Obviously, it’s a special record for me because it is something totally new that I did on my own and it's something that I really built from the ground up. And it’s not that I take it personally, but I think I’m just maybe more proud of this than anything else. Just because it’s like building a house with your own two hands, you know what I mean. You’re going to want to show everyone that house, you’re gonna be proud of that house, because every bit of it was made with your two hands and your blood, sweat, and tears. So I feel like I’m just more excited and proud for this record, I think, than anything else.

How are you enjoying being a frontman?
It’s a lot of fun, man, I mean, I've always been as active of a drummer as I can be and it’s a lot of fun just to kind of be in people’s faces now and interact and, you know, get to run around a little bit, have a good time. I feel like I've been let out of my cage.

And you’ve collaborated with Avenged Sevenfold’s M. Shadows on the track “Go Alone”?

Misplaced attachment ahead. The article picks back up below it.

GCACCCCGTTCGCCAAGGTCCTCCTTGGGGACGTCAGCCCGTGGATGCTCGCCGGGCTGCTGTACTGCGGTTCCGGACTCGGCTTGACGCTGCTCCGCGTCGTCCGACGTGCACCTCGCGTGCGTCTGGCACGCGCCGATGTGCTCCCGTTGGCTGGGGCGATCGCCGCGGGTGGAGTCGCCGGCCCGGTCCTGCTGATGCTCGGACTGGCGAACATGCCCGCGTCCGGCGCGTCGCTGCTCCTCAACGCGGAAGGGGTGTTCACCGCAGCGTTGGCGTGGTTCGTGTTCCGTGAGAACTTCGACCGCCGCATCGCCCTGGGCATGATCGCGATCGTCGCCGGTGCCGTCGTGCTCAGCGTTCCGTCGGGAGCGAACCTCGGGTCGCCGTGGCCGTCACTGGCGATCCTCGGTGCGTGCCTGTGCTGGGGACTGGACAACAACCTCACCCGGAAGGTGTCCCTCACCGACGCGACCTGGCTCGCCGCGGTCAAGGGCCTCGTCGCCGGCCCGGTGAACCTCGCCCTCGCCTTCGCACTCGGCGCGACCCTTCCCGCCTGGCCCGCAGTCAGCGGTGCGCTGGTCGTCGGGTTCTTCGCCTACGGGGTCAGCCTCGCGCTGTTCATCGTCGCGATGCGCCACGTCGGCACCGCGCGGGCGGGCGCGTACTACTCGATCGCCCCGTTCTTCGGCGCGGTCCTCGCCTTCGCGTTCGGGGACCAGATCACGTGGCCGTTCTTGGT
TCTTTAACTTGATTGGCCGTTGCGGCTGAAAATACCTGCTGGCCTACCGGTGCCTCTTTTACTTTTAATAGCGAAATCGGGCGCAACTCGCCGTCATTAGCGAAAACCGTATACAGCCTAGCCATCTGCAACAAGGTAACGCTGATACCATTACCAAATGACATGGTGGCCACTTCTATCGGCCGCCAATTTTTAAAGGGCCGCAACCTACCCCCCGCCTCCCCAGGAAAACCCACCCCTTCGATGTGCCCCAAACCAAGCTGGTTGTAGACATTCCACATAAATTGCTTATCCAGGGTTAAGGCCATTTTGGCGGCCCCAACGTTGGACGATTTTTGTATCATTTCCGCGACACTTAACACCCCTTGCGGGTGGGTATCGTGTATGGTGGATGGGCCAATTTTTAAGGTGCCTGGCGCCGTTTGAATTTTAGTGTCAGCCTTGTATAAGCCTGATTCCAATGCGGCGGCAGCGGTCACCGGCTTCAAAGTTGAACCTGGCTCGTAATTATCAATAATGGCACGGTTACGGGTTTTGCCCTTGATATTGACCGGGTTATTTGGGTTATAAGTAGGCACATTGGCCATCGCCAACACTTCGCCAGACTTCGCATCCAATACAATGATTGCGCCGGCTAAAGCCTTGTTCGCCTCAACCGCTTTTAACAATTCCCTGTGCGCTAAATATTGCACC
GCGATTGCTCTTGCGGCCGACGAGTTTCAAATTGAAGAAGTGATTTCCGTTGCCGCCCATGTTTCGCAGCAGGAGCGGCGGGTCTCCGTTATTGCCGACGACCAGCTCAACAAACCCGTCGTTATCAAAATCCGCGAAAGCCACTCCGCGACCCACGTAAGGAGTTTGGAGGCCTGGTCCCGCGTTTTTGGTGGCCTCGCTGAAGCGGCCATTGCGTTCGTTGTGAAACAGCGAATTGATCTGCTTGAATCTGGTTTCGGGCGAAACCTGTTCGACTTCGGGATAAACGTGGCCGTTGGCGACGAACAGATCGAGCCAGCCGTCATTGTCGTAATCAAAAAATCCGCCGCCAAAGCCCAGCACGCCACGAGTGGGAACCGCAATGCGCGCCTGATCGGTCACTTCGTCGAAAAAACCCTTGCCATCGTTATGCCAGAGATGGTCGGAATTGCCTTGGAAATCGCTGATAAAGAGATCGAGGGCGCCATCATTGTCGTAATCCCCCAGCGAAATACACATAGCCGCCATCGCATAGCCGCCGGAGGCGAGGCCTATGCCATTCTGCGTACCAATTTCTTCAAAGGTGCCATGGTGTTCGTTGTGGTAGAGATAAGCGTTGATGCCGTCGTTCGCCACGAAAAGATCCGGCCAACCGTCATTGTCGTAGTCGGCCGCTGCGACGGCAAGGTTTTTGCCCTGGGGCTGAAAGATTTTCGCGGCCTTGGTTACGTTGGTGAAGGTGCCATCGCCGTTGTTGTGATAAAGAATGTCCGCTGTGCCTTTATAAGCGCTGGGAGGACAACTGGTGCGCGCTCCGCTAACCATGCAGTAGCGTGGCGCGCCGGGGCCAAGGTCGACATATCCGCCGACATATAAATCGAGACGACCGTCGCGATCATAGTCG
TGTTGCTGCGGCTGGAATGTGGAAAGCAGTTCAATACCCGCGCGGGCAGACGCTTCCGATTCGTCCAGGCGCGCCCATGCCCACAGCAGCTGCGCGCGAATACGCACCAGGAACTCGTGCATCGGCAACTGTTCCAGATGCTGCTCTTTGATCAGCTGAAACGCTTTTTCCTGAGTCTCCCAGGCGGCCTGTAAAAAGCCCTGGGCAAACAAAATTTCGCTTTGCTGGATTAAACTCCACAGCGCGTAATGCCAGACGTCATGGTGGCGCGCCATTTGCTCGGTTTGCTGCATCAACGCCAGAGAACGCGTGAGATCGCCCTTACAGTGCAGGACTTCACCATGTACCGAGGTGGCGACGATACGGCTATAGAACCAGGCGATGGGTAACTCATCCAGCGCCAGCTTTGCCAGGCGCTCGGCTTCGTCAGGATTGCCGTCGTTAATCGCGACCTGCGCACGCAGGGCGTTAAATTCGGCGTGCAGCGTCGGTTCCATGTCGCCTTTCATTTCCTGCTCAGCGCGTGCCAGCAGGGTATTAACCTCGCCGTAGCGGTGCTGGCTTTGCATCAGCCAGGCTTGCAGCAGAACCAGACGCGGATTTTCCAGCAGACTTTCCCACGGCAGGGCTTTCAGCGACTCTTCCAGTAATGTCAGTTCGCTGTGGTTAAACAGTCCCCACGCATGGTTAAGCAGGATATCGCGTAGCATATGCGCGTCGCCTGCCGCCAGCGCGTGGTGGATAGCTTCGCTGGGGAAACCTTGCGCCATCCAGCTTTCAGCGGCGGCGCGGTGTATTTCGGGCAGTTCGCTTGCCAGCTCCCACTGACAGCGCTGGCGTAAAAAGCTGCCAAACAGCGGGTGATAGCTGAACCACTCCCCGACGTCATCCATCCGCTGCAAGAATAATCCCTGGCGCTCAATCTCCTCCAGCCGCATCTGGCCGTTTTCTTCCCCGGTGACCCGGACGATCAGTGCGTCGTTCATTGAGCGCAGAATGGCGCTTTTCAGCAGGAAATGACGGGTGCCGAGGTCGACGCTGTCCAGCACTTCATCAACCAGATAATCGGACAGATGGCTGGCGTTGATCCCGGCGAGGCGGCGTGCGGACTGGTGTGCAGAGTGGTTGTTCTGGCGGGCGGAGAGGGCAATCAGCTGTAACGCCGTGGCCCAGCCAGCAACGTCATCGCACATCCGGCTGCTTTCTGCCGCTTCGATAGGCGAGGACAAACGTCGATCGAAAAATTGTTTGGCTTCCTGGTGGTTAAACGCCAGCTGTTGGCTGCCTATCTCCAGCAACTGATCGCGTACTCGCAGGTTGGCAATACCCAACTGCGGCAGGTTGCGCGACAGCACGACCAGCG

Yeah, yeah, we’ve been friends for a while. I mean, obviously we’re both from Huntington beach and Atreyu and Avenged toured a lot throughout the years, and we’ve become close the last three or four years. We’d written it together a long, long time ago, so it's nice to finally have that come out, too, because I think a lot of people will dig it.

With so much of your time going into Hell or Highwater, is Atreyu firmly on the back burner right now?
When we decided to go on a break, the idea was go on a break and when, collectively, the five of us feel that the break is over, then the break is over. There wasn’t any time limit or "Let’s just take two years off" or whatever. It could be a year, it could be five, we don’t really know. Which makes it nice because I don’t like to half-ass anything in my life so I’m glad that I can put all my attention towards this. JASON LE MIERE